· Bank branches vs. internet banking. Traditional banks with a branch on every corner were the norm until the 1990’s, when internet-only banks disrupted the industry by cutting costs, paying clients higher interest rates and charging lower fees. Traditional banks still hold more than $16 trillion in assets. But internet banks, such as Ally Bank, E-Trade Bank and new entrant GS Bank from Goldman Sachs, are gaining traction, the only category to gain share among retail customers establishing or moving their primary banking relationships, according to global market research firm TNS.
To capture more market share, especially among millennials, incumbents are innovating. Wells Fargo has partnered with several start-ups to launch six innovation labs, as well as its own start-up accelerator, exploring ways to enhance the customer experience through emerging technologies, including biometrics, augmented reality, virtual reality and artificial intelligence. Incumbents such as HSBC, Santander and UBS are adopting innovations such as blockchain to cut costs, accelerate transactions, eliminate the middleman and aggregate data in real time. By 2020, IBM says that 66% of banks expect to have blockchain in commercial production and at scale.
· Traditional insurance vs. online insurance. Several companies have become household names by offering low-cost Instant-issue auto insurance. But overall, the traditional insurance industry still faces numerous roadblocks to innovation, such as legacy IT systems, complicated underwriting, and complex regulations. According to KPMG, incumbent insurers will drive change by focusing on two goals, first, by refining individual components of the value chain, such as distribution, underwriting, claims and customer service and second, by responding to the changing demands of their customers, allowing them to do business in the manner they prefer.
The pent-up demand is tremendous, as the insurance industry works to catch up with other areas of the financial services industry. And like fintech, insurtech is an area of opportunity that will grow exponentially. Over the past year, a number of early movers in insurtech have matured and attracted more funding, and a growing number of insurtech accelerators have emerged. Likewise, incumbent insurers also made significant fintech investments in 2016, acquiring or investing directly in innovative start-ups, as well as by establishing their own innovation labs.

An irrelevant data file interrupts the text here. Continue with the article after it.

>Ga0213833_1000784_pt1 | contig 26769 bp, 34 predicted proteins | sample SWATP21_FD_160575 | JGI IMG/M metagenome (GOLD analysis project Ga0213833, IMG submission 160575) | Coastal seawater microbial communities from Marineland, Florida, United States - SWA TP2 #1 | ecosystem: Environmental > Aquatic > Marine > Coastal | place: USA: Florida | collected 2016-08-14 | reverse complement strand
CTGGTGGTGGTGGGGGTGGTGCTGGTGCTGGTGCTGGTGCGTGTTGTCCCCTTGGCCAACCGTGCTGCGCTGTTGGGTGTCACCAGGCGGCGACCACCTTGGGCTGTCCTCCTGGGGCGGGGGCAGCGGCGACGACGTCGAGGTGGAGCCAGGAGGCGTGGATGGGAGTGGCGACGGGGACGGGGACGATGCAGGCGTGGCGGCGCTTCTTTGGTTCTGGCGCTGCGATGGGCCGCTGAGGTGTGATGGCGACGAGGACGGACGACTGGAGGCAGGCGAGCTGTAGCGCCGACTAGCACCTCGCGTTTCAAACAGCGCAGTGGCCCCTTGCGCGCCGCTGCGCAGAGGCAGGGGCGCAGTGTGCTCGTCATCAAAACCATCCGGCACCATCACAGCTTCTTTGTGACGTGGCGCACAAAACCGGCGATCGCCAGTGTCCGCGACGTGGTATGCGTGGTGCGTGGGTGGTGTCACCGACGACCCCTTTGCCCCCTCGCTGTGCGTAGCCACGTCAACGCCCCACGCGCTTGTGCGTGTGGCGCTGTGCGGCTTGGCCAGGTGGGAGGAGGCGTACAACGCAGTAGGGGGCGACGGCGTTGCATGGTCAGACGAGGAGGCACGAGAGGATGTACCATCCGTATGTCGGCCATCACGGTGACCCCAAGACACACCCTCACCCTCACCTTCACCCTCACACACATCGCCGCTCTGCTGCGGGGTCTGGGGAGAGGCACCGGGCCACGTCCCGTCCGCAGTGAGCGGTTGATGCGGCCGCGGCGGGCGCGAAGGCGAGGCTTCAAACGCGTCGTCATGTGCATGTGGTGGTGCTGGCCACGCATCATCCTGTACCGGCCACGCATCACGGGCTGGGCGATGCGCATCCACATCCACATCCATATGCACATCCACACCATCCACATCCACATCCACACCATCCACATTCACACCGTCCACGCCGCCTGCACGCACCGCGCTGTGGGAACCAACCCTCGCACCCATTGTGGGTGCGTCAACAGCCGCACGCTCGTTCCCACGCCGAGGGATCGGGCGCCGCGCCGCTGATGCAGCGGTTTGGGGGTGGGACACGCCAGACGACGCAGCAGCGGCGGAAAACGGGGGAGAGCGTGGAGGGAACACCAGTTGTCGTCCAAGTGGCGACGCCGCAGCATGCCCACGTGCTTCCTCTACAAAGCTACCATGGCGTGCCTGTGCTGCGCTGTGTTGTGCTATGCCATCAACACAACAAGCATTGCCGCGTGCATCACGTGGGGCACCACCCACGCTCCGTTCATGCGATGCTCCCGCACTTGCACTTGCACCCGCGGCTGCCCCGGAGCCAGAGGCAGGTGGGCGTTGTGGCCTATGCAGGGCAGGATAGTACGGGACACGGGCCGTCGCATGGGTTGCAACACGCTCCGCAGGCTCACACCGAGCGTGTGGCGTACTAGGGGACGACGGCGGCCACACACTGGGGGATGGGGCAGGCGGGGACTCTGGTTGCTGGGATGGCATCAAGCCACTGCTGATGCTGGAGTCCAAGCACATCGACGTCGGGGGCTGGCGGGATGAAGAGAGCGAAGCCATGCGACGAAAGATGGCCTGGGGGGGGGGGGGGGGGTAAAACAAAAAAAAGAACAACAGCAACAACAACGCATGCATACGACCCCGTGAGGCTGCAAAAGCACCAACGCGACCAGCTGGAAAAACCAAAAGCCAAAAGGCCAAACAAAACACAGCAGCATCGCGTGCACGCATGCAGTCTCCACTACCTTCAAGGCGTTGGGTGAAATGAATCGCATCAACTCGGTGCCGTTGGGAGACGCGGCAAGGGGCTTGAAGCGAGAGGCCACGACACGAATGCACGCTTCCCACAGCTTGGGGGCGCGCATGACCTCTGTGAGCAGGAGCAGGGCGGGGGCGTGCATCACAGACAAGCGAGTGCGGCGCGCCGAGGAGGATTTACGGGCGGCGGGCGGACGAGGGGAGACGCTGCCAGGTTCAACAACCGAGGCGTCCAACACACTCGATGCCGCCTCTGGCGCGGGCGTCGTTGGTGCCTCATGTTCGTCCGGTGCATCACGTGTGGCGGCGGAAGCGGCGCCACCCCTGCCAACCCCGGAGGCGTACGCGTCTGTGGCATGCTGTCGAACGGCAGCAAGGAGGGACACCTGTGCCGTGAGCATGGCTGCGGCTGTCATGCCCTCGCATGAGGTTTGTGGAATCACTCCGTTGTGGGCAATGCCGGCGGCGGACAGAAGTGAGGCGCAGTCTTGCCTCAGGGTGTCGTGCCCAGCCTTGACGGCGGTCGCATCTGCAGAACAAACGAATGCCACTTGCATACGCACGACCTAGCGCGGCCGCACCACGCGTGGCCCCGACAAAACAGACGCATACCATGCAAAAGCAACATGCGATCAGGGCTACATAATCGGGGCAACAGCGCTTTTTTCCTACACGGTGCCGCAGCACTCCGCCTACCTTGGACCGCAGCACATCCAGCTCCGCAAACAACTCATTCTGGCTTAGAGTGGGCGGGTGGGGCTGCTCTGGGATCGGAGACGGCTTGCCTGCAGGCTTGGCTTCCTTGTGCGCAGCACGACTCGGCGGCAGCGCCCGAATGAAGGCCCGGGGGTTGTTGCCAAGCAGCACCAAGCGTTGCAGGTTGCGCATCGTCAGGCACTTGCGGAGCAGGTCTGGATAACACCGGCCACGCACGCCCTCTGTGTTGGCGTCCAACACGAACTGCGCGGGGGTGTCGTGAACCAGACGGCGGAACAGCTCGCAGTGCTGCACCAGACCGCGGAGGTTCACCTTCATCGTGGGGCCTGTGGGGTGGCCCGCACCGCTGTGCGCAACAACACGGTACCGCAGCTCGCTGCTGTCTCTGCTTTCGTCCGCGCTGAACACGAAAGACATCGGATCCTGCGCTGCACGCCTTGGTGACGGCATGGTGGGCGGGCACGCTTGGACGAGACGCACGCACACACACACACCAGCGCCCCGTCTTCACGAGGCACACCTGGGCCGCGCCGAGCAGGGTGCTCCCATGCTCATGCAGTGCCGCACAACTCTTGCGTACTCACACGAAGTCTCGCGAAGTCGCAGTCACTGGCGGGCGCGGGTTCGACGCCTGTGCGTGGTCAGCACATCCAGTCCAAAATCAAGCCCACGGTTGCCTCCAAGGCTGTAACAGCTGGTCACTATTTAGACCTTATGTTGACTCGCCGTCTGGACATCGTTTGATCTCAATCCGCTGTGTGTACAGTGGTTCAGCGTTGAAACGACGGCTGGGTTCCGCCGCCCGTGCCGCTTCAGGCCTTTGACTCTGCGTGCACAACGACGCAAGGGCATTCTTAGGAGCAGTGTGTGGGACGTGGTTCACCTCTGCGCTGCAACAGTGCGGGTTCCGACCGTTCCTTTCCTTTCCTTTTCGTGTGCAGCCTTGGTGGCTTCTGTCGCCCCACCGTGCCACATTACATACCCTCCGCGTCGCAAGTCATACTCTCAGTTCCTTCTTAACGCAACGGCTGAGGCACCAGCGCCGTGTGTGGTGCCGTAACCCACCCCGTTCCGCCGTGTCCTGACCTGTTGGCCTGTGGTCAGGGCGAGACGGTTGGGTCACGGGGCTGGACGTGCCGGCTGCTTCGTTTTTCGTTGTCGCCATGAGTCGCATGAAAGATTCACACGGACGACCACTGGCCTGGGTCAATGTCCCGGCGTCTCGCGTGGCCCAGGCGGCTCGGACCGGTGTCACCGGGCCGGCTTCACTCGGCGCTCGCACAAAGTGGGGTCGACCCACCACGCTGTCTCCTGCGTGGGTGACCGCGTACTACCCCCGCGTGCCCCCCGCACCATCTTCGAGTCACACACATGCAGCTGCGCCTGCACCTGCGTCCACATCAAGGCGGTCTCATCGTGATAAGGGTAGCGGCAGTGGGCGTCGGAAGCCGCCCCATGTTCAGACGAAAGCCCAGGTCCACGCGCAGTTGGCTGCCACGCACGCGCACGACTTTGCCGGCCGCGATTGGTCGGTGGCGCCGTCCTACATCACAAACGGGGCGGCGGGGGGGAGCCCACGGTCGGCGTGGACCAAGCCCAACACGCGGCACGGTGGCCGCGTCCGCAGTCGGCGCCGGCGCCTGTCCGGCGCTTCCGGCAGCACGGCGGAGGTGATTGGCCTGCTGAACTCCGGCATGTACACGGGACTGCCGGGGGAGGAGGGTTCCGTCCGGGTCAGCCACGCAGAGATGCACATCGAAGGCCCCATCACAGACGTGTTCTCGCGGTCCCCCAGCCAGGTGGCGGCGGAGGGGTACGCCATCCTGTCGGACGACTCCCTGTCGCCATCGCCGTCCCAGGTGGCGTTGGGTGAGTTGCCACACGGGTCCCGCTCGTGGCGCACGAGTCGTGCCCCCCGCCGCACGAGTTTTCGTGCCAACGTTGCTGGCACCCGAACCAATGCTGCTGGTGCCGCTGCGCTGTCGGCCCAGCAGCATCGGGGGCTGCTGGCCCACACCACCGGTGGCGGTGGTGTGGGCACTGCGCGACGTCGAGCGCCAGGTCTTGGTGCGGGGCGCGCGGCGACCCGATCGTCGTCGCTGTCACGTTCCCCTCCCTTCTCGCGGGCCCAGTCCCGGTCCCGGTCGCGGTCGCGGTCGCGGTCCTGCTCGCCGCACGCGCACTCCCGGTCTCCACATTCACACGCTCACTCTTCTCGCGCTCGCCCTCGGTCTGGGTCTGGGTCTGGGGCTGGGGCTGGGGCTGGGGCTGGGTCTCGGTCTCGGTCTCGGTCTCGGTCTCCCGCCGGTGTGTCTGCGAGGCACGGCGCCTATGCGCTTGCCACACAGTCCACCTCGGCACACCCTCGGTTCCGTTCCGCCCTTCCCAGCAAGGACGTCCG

· Traditional asset managers vs. robo advisors. Offering lower fees and lower minimums for basic portfolio allocations, robo advisors such as Betterment, Personal Capital and Wealthfront, are gaining popularity and gathering assets, more than $200 billion in 2016 according to consulting firm A.T. Kearney. While the first robos were designed for the mass market, the newest generations of digital wealth advisory platforms are designed with RIAs, fee-based advisers and their HNW clients in mind. And just as robos are learning to play nice with advisors, many incumbent institutions are seeing the benefits of offering advisors these digital platforms. Today, a number of traditional brokerages and asset managers are building their own robos or buying these start-ups outright.
Digital disruption is creating new categories of products and services that never existed, and expanding access in ways that were never expected. It is leading the industry toward a more holistic unbiased approach to guided advice.
This can help advisors differentiate their practice, improve their clients’ user experience and ultimately serve their clients’ best interests.
And today there is no turning back. Educated clients have come to expect and demand this standard of care.
So, innovation will continue to surge at an unprecedented pace to meet the demands of advisors and their clients, fueled by incumbents’ own investments, an infusion of outside capital for start-ups and partnerships between the two. Where incumbents and start-ups once viewed each other as competition, today they often see each other as allies in the race to stay ahead of the complex and rapidly changing environment.
In the long run, it is clear that incumbents and start-ups need each other to succeed. After all, if you can’t beat them, you should join them — or buy them.
This story is part of a 30-30 series on how technology is changing your practice. It was originally published on April 26.